About the Header
For over 45 years, SwRI has supported the USAF ASIP program to ensure aging aircraft remain structurally viable. This image shows finite element analyses overlaid on a T-38 Talon to indicate areas experiencing higher (red) and lower (blue) stress.
Southwest Research Institute supports the manufacturing industry with advanced automation technology, creating adaptable tools and providing workforce training. We also help ensure that aging infrastructure and new products meet or exceed standards for safety, durability and performance. For more than 35 years, SwRI has been developing innovative automation and robotics solutions. World-class experts and experienced engineers work in automation engineering facilities, including state-of-the-art laboratories and large prototyping areas for development.
SwRI celebrated the 10-year anniversary of ROS Industrial® (ROS-I), an open-source project that advances industrial applications of the Robot Operating System (ROS). SwRI helped found ROS-I and continues to support the organization by hosting training, organizing events and curating software repositories. SwRI’s ROS-I innovations include robotic finishing techniques for cast metal components, enabling a human-in-the-loop to use simple tools such as paint pens to guide the robotic processing. In another robotics project, SwRI’s open-source robotics tools allowed generalists to build advanced robotic applications using a unique computer-aided-design environment and end-user feedback.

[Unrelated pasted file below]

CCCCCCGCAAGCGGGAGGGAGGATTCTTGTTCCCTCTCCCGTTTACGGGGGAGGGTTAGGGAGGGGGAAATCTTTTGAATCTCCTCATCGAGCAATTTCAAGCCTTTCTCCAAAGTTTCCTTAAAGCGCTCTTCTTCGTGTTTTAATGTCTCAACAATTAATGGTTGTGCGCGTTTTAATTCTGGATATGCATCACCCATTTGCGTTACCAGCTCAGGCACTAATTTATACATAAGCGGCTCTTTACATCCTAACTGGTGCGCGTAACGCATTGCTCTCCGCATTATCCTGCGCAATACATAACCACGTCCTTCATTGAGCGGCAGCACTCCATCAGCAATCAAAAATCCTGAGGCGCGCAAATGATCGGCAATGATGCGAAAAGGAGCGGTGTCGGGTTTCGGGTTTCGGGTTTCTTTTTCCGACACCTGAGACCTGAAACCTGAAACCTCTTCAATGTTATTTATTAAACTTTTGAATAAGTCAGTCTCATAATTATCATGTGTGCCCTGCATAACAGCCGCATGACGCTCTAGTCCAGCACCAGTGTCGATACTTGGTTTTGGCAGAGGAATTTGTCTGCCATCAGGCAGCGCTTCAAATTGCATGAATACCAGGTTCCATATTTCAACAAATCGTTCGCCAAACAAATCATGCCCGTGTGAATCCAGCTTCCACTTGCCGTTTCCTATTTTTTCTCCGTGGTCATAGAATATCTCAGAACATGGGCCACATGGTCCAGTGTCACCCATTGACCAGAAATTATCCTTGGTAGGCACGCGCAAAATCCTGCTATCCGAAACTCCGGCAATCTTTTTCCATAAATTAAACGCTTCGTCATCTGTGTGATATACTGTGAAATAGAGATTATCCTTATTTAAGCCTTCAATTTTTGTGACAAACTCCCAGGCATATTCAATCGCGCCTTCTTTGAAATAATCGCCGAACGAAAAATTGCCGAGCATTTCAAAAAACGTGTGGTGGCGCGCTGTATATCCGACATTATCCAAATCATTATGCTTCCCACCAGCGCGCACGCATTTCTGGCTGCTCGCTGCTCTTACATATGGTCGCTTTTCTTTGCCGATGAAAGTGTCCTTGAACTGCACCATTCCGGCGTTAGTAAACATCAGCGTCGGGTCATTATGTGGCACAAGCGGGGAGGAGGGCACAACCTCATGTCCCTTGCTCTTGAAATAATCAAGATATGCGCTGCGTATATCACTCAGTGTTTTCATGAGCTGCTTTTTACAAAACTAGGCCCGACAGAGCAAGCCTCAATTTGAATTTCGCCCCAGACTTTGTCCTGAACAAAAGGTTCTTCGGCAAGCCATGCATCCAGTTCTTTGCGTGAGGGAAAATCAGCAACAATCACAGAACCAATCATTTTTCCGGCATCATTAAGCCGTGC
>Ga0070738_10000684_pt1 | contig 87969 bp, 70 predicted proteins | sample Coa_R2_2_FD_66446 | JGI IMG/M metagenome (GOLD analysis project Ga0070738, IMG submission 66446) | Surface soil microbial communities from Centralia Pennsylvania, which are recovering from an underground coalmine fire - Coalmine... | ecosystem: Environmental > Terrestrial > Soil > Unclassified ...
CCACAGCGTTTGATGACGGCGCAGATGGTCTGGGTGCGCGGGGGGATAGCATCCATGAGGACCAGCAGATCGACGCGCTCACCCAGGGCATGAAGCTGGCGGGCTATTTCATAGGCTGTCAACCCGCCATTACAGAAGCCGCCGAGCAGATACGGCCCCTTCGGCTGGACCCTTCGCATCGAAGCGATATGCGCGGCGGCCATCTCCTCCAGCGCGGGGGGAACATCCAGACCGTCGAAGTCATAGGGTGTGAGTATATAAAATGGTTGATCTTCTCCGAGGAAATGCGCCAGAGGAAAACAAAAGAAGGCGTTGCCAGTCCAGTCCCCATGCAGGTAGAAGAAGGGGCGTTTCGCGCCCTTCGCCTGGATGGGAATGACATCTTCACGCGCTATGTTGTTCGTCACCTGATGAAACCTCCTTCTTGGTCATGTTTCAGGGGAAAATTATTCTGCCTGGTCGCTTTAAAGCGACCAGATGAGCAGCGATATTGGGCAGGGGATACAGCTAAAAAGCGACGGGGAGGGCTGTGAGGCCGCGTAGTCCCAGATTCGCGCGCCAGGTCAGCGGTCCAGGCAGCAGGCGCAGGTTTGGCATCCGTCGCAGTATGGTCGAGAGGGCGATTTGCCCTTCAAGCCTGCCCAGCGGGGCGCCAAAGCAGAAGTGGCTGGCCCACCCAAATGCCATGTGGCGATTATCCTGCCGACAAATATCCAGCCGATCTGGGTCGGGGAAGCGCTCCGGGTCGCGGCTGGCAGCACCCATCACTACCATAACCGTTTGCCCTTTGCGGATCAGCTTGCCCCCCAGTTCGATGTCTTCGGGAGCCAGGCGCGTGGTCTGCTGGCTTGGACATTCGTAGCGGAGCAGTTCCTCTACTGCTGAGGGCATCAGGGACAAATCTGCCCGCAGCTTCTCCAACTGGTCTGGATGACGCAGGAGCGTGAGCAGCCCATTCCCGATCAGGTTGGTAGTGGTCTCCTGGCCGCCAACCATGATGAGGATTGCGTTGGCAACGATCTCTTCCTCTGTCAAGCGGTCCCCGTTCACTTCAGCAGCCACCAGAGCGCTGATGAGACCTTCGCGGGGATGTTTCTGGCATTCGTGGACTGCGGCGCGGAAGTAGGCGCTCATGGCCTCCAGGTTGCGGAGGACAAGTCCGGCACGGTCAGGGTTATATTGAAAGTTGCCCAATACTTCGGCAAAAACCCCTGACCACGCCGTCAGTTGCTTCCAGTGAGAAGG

For 28 years, SwRI has operated the Texas Manufacturing Assistance Center, supporting small and medium manufacturers in South Central Texas with automation and process improvement solutions. Regional demand for manufacturing assistance is growing with reshoring trends and growth in the automotive and semiconductor industries.
SwRI designed, fabricated and tested novel carbon-fiber-reinforced polymer composite components for high-risk applications. Engineers investigated using carbon nanotubes as hybrid reinforcements and evaluated adhesive bonding responses to surface preparations for these unique materials. The team is evaluating the structural integrity of the components using nondestructive acoustic analyses and standardized mechanical testing.
For more than 45 years, SwRI has supported the U.S. Air Force’s Aircraft Structural Integrity Program, comprehensively evaluating airframes to extend the life of aging military fleets. In 2023, SwRI began developing digital twins of A-10 and T-38 aircraft. These digital representations of the aircraft contextualized in a digital simulation of their environment will help researchers understand real scenarios the airframes must withstand. SwRI also deploys robotics to sustain aircraft and to inspect infrastructure, including using autonomous drones.
Engineers recently converted a one-acre tented facility to evaluate unmanned aerial systems in a GPS environment. Operating a drone inside the contained space does not require FAA approval, allowing initial testing of unproven systems and flight algorithms. SwRI also maintains provisions to allow open-air testing of more mature systems on campus, providing a range of check-out capabilities.